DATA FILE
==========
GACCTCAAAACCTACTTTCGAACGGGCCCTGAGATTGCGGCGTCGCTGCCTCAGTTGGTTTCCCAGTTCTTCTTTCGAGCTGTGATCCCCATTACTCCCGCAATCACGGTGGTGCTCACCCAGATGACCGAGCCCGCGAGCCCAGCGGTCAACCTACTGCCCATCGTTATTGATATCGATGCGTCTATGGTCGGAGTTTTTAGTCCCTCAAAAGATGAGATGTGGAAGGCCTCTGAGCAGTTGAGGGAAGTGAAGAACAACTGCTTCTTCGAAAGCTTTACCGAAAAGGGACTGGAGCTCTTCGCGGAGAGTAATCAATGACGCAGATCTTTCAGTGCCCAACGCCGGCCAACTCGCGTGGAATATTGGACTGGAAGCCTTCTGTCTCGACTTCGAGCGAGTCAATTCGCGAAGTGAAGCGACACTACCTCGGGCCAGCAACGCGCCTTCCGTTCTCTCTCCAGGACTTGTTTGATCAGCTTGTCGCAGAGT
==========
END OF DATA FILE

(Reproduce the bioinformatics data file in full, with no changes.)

GACCTCAAAACCTACTTTCGAACGGGCCCTGAGATTGCGGCGTCGCTGCCTCAGTTGGTTTCCCAGTTCTTCTTTCGAGCTGTGATCCCCATTACTCCCGCAATCACGGTGGTGCTCACCCAGATGACCGAGCCCGCGAGCCCAGCGGTCAACCTACTGCCCATCGTTATTGATATCGATGCGTCTATGGTCGGAGTTTTTAGTCCCTCAAAAGATGAGATGTGGAAGGCCTCTGAGCAGTTGAGGGAAGTGAAGAACAACTGCTTCTTCGAAAGCTTTACCGAAAAGGGACTGGAGCTCTTCGCGGAGAGTAATCAATGACGCAGATCTTTCAGTGCCCAACGCCGGCCAACTCGCGTGGAATATTGGACTGGAAGCCTTCTGTCTCGACTTCGAGCGAGTCAATTCGCGAAGTGAAGCGACACTACCTCGGGCCAGCAACGCGCCTTCCGTTCTCTCTCCAGGACTTGTTTGATCAGCTTGTCGCAGAGT